Mr. Stringer is not alone in his dislike for virtual-only meetings. The Council of Institutional Investors, a nonprofit group of corporate, public and union employee benefit funds and endowments, has urged companies using virtual meetings to do so only as a supplement to in-person gatherings.

Gary Lutin heads the Shareholder Forum, which convenes independent workshops to help investors make sound decisions. A 2010 program examined online-only shareholder meetings.

“Hybrid meetings allow shareholders to show up and participate any way they want to,” Mr. Lutin said. “There’s no reason to make it a pure virtual meeting other than to control the communication, and if that’s the purpose, that’s not consistent with annual meeting requirements.”

Investors have tried other methods to slow the e-meeting trend. Last fall, Mr. Smith hoped to put forward a shareholder proposal at Comcast, the media company, recommending that it have a hybrid meeting rather than just an online version. But Comcast received permission from the Securities and Exchange Commission to exclude the proposal from its proxy, so shareholders will not be voting on it this year.

Mr. Smith said he objects to virtual-only meetings in part because he’s had problems participating in them. At the 2012 annual meeting of United Natural Foods, a distributor of organic and specialty foods, his phone line went dead while he was commenting on a shareholder proposal.

Halie O’Shea, a United Natural Foods spokeswoman, said that after the 2012 meeting, the company moved to the hybrid model. “The company has high regard for Mr. Smith and is responsive to stockholders’ views and concerns,” she said in a statement. “The proposal which Mr. Smith spoke in support of at the 2012 annual meeting was ultimately implemented by our board.”

United Natural Foods did the right thing. But given that a growing number of companies seem to like what virtual-only meetings offer, withholding votes from their directors may be necessary to slow the trend. Individual investors who suspect that their companies are using e-meetings to armor themselves against shareholders may want to withhold votes as well.


 

A version of this article appears in print on April 2, 2017, on Page BU1 of the New York edition with the headline: Keeping Shareholders at a Distance.

 


© 2017 The New York Times Company

 

 

This Forum program is open, free of charge, to anyone concerned with investor interests in the development of marketplace standards for expanded access to information for securities valuation and shareholder voting decisions. As stated in the posted Conditions of Participation, the Forum's purpose is to provide decision-makers with access to information and a free exchange of views on the issues presented in the program's Forum Summary. Each participant is expected to make independent use of information obtained through the Forum, subject to the privacy rights of other participants.  It is a Forum rule that participants will not be identified or quoted without their explicit permission.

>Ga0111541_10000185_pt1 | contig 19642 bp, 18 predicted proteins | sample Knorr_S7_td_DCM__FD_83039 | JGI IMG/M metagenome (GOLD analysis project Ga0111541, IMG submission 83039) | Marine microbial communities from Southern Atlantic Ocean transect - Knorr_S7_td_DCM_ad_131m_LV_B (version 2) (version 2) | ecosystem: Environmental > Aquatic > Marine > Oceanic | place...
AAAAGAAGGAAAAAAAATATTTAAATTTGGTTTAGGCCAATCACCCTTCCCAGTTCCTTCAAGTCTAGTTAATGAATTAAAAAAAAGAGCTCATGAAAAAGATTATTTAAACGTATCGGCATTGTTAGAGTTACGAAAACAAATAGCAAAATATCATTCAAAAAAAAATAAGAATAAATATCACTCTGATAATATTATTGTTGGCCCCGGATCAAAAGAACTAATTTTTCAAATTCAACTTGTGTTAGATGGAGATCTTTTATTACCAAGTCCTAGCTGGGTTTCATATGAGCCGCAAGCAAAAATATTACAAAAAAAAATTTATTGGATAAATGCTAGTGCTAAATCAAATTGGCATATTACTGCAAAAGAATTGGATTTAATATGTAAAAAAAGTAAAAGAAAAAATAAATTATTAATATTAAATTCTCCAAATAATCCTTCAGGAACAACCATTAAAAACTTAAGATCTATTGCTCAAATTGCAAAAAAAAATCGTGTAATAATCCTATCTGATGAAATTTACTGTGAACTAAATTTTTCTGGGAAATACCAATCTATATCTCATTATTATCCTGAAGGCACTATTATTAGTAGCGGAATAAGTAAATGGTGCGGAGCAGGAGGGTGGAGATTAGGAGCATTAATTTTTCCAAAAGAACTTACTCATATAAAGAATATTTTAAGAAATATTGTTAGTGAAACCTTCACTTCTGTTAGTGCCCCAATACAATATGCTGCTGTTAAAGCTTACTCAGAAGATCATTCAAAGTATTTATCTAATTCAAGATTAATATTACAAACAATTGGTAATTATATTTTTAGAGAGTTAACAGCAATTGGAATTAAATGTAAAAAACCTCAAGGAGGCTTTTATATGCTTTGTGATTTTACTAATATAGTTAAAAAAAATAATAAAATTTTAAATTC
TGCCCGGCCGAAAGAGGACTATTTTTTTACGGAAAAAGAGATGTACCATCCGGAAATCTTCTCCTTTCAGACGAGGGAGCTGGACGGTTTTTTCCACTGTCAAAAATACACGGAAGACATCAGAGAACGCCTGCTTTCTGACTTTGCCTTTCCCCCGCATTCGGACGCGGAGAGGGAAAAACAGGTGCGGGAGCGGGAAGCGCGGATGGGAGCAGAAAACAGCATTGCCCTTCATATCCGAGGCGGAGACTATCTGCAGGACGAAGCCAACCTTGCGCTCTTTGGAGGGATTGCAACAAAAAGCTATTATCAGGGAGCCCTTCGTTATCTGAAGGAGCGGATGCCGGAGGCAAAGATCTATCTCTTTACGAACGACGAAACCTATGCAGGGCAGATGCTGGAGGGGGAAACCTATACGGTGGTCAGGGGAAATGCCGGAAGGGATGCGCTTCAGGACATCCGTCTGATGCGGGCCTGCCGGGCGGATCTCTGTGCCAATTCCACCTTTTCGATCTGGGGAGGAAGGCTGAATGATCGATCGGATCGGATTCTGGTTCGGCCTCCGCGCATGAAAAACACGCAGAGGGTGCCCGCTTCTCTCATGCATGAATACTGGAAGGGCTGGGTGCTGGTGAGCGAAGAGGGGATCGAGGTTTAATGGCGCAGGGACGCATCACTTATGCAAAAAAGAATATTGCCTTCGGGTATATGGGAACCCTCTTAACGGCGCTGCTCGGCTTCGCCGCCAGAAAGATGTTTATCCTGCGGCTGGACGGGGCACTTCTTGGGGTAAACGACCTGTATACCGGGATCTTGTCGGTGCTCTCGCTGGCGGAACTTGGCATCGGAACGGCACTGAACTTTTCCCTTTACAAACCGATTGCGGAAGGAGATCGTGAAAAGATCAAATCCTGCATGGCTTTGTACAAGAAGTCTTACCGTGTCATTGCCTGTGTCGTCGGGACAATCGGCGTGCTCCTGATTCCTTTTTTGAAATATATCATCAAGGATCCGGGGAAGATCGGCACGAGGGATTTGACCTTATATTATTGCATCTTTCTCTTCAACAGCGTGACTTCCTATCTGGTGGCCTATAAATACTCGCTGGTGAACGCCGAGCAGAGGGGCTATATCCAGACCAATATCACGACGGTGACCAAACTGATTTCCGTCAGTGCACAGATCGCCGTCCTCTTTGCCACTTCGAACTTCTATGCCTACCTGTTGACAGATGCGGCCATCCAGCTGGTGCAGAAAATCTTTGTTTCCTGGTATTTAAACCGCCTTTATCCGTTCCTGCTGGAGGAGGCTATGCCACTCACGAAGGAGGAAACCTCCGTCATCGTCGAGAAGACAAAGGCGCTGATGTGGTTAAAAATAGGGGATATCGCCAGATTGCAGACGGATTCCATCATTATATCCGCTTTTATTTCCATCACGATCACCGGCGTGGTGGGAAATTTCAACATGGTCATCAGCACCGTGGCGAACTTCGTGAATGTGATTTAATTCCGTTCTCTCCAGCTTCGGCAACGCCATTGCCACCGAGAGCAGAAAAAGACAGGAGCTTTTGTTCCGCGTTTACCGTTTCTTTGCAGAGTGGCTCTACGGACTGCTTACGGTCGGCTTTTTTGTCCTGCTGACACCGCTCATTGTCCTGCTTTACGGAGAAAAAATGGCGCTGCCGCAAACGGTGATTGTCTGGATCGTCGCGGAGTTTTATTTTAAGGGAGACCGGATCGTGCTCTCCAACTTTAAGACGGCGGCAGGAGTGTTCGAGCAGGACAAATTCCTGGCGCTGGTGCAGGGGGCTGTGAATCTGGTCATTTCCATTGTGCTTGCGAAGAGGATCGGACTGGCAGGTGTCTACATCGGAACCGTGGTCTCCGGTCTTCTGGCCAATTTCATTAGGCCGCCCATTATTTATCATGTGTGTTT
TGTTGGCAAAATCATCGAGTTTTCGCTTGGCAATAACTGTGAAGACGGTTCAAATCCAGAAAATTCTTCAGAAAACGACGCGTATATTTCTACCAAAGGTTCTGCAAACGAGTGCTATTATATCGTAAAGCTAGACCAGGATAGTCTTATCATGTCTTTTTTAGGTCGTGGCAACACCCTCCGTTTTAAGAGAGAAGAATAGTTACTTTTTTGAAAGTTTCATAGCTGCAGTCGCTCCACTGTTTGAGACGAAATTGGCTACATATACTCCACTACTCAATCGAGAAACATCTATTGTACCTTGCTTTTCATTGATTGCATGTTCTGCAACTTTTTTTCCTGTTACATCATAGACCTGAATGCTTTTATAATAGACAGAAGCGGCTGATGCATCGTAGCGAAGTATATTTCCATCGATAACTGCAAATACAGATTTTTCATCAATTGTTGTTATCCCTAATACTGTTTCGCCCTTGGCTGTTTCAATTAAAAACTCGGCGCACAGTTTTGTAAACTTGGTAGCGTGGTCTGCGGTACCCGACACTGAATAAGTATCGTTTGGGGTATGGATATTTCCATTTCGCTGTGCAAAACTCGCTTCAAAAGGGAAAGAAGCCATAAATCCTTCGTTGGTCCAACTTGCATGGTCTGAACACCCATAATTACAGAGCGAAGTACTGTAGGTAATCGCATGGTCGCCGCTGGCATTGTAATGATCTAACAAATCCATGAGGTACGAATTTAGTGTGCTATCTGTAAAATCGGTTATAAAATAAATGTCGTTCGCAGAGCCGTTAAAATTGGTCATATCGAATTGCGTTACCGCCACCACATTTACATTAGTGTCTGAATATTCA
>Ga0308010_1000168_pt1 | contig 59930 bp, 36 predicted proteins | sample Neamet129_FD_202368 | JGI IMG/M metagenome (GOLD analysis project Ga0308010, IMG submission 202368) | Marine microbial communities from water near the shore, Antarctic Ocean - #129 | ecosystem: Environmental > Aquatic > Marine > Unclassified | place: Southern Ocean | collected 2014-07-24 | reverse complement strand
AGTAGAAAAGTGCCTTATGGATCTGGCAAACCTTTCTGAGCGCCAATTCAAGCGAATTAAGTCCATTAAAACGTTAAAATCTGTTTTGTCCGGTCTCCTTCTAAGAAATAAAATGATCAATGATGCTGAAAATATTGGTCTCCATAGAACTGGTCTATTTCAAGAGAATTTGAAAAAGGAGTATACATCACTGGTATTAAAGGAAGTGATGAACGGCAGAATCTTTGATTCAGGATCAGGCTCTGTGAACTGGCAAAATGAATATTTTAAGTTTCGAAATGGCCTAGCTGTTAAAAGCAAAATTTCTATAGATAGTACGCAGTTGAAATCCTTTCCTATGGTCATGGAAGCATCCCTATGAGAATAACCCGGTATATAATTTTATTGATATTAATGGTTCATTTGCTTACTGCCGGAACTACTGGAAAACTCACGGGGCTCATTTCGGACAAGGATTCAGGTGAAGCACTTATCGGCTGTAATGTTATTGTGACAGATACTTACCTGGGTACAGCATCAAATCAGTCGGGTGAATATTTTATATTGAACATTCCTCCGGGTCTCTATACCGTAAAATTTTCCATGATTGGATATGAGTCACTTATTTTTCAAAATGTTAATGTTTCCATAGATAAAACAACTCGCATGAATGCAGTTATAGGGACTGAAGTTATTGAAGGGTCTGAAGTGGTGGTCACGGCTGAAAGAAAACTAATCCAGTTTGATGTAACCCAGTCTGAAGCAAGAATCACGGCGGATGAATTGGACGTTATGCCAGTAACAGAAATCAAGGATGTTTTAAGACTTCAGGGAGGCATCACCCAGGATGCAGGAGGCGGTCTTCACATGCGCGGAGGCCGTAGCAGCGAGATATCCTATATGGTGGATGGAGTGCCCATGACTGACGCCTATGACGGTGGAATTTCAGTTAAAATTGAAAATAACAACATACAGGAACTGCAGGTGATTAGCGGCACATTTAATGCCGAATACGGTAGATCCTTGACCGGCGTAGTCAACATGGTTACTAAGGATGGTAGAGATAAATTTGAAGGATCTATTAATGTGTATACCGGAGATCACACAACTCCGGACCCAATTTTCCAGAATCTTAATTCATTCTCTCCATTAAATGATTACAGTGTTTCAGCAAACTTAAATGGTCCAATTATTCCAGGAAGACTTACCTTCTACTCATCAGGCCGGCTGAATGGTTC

This Forum program was initiated to address issues and objectives defined by participants in the 2010 "E-Meetings" program relevant to broad public interests in marketplace practices, rather than investor decisions relating to only a single company. The Forum may therefore invite program support of several companies that can provide both expertise and examples of leadership relating to the issues being addressed.

Inquiries about this Forum program and requests to be included in its distribution list may be addressed to access@shareholderforum.com.

The information provided to Forum participants is intended for their private reference, and permission has not been granted for the republishing of any copyrighted material. The material presented on this web site is the responsibility of Gary Lutin, as chairman of the Shareholder Forum.

Shareholder Forum™ is a trademark owned by The Shareholder Forum, Inc., for the programs conducted since 1999 to support investor access to decision-making information. It should be noted that we have no responsibility for the services that Broadridge Financial Solutions, Inc., introduced for review in the Forum's 2010 "E-Meetings" program and has since been offering with the “Shareholder Forum” name, and we have asked Broadridge to use a different name that does not suggest our support or endorsement.